Planning application Ref. BH2020/01951
We acknowledge that Cannon Place is currently a very unwelcoming environment, but the whole site is part of the Regency Square Conservation Area and a number of listed buildings and buildings of historic value are either on or very close to the site.
These include the Waterhouse designed main hotel building, and the Wilds and Busby designed façade to No.1 St Margaret’s Place – the Royal Newburgh Assembly Rooms – as well as the exquisite Grade II Listed early 19th Century houses at 31 – 32 Cannon Place and the Regency terrace 27- 30 just to the north – all of which are only 4 storeys high. All these would be dwarfed and dominated by the height and mass of the proposed development, which including the plant enclosure on top of the accommodation floors, is effectively 8 storeys high.
This existing historic context sets the bar at a very high level to which the design of a new building on this site must aspire.
The site occupies a transition zone between the post 1960s areas of Churchill Square and Sussex Heights to the east and north, and the historic seafront and Regency buildings to the south and west.
The argument in the application documents that the post-war car parks on the eastern side of Cannon Place and other unsympathetic 1960s developments in the immediate area diminish the significance of the surviving Regency facades and buildings is nonsense – on the contrary, they emphasise how important it is for the significance of these surviving historic elements not to be further compromised and threatened by yet more unsympathetic development.
It is therefore important that any design on this key site not only results in a vast improvement over the existing appalling 1960s buildings in Cannon Place and St Margaret’s Place, but also creates positive and sympathetic relationships with the historic seafront including the Victorian Grand and Metropole hotels, as well as the remaining Regency buildings on Cannon Place and St Margaret’s Place.
Within the site itself is a secondary transition zone between the scale of the main Metropole Hotel building on King’s Road to the south, and the four storey listed Regency buildings in Cannon Place and St Margaret’s Place to the north.
How this design performs in resolving all these relationships, situated as it is between all those existing buildings, is key to evaluating its success or otherwise on how the new building relates to its setting, and whether or not it creates polite and sympathetic relationships in terms of scale and architectural quality with its historic neighbours – which in this part of the Regency Square Conservation Area – it needs to do.
The question that has to be asked is – does this proposal meet that aspiration? We have concluded that the answer is a resounding NO.
The scale and appearance of the new building with its metal clad upper floors built right up to and abutting the listed buildings at 31-32 Cannon Place and 1 St Margaret’s Place will completely dominate and overpower them – and the Regency terrace just to the north.
The hideous large expanses of the zinc clad upper storeys of the hotel are inappropriate and out of scale in the context of the Conservation Area.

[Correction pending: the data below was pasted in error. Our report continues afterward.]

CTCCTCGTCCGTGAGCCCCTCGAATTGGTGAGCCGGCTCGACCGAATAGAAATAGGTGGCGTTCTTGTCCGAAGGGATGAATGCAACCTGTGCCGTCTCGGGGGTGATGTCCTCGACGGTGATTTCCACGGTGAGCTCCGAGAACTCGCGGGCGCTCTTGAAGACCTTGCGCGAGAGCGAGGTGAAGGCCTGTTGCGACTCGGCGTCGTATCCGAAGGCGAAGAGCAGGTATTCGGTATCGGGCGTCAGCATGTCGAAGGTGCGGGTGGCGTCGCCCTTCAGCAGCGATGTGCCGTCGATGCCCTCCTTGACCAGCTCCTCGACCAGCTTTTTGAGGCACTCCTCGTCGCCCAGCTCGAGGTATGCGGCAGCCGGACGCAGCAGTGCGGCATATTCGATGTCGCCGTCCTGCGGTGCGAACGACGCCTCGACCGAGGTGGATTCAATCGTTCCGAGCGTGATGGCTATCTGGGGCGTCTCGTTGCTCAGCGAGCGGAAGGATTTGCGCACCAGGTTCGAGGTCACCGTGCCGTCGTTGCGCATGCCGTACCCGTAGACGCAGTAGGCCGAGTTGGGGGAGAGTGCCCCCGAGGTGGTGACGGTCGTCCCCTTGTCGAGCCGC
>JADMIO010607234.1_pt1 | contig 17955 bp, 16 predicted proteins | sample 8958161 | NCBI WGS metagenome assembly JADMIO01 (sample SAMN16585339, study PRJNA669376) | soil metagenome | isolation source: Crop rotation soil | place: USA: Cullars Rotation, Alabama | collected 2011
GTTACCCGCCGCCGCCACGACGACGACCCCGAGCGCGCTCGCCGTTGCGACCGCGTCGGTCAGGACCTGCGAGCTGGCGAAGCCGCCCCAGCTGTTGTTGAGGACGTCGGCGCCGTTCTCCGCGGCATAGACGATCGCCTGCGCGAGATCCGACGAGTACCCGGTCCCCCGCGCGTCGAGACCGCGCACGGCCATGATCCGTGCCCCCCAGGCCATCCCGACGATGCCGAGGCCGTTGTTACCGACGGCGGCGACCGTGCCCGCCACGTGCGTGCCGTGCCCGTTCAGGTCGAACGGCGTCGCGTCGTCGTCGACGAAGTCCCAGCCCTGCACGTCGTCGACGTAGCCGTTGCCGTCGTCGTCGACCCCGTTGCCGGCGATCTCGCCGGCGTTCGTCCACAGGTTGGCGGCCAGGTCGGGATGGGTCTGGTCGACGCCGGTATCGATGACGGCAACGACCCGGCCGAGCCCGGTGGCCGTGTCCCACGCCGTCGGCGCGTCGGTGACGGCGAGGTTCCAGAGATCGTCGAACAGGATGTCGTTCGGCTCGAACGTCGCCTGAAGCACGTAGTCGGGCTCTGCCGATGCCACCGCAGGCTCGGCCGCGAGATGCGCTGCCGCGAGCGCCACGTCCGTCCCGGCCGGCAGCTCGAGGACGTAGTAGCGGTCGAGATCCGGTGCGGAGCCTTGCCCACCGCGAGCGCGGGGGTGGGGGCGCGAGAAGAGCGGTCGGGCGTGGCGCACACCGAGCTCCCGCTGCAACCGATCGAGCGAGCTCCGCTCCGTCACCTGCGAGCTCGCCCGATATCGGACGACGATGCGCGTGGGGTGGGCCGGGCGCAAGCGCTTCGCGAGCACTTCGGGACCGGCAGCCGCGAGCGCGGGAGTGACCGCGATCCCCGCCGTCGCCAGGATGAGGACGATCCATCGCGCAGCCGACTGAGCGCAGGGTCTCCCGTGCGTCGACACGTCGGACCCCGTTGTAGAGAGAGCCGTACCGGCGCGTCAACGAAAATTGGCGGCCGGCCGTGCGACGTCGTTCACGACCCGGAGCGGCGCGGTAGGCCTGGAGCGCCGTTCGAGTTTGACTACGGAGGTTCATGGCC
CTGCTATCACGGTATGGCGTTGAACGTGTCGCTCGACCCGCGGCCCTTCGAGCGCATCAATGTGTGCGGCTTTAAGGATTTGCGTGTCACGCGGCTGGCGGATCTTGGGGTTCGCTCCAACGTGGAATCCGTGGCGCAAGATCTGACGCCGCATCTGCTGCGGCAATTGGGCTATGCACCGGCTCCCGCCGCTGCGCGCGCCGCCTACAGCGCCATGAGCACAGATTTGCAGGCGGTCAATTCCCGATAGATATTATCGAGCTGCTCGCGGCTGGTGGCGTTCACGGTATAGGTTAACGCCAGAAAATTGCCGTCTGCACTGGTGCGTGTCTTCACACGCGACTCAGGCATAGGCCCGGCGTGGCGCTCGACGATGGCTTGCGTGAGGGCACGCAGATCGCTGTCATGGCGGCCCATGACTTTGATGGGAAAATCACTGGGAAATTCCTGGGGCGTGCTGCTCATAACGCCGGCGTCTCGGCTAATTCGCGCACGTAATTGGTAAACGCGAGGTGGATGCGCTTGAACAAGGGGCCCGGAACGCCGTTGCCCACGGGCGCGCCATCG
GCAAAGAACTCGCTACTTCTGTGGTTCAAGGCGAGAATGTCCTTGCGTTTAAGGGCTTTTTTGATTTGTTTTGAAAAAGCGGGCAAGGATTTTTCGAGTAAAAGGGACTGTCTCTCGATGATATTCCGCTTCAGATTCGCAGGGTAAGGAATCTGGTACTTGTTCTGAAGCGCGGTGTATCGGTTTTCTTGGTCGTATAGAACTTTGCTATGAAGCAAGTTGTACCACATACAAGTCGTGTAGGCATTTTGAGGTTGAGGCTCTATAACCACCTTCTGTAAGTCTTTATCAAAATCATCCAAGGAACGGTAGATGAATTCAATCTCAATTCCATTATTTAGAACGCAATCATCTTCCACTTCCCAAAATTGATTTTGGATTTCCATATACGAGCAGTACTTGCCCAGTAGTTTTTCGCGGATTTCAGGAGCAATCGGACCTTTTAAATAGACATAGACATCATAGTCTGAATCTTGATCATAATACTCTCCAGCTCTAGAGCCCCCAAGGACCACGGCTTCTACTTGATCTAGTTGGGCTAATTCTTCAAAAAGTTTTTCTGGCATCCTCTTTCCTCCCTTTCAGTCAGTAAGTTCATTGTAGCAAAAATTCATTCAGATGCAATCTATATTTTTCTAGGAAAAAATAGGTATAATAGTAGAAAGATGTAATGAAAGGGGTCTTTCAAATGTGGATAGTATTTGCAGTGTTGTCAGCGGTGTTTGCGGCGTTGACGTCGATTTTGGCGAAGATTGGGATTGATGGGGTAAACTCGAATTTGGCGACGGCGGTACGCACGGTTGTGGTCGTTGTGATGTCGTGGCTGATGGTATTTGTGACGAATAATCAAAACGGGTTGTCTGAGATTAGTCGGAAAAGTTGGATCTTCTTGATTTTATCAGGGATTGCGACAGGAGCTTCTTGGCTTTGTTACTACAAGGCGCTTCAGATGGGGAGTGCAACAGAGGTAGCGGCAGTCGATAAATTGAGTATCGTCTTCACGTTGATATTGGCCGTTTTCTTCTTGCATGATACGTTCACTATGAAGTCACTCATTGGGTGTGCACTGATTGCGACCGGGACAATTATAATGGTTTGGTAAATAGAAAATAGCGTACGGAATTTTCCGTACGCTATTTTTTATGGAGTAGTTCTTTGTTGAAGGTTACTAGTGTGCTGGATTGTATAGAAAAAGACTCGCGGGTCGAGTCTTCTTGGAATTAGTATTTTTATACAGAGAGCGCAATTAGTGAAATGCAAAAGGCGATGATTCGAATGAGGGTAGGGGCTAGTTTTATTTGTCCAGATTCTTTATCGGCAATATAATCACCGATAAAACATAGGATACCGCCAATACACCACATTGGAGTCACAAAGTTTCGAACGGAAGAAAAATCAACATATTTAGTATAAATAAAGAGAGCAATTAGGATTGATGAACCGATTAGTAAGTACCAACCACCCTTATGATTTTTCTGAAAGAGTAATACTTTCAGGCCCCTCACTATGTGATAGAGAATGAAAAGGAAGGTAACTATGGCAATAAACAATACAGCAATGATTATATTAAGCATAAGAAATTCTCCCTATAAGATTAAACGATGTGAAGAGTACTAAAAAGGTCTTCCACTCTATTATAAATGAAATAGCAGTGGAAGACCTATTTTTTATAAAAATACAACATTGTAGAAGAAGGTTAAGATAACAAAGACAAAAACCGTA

The mansard roof and dormers awkwardly superimposed on the top of the Assembly Rooms make a nonsense of the Classical portico below.
It is frankly visually illiterate, and is a completely inappropriate response to the problem of creating an additional storey on top of a classical façade.
In our response to the public consultation https://www.brighton-society.org.uk/brighton-society-response-to-the-cannon-place-hotel-public-consultation/ we criticised the solid wall elements of the hotel as being bland, uniform and characterless. A more strongly modelled appearance with more variety would be far better – we thought. Not much Wilds & Busby design quality reflected there we said.
Interestingly Lichfields made no mention of the Brighton Society response to their public consultation in their Planning Statement (though the Regency Society and Regency Square Area Society were). Perhaps it was deemed to be too critical.
But the latest proposals are even worse. Yes, the façade is more modelled, but the way it is done is frankly banal, and with its concrete framed wall and window elements and cladding is reminiscent of some of the worst 1950s local authority designs.
The so-called tower at the south eastern end is particularly inelegant. It is argued in the D&A report that “it strengthens its vertical emphasis by giving it a more slender proportion (taller and narrower) and altering the cladding and window arrangements into vertical ribbons.”
It completely fails to achieve that objective. This is not good design.
Regrettably it represents incompetent fiddling with the visual language of elements of construction (the term “architecture” would promote it above its station), with no appreciation of how those elements if used creatively, could result in a meaningful architectural expression which would contribute to the character of the Conservation Area rather than detracting from it.
In conclusion, judged against the criteria we set out above, this design fails to meet the high standards of high quality and sympathetic design which this important site demands.
It is an overbearing, poorly conceived and poorly designed proposal, out of context with its Conservation Area surroundings in terms of scale, form, detailing and materials. It attempts to cram too much accommodation on to its sensitive site. In other words it represents commercial exploitation of a historic area of the central city – at the expense of our heritage and urban environment.
Brighton deserves better than this. This proposal should be sent back to the drawing board.
Jeremy Mustoe MA (Cantab) Dip.Arch
Chairman, Brighton Society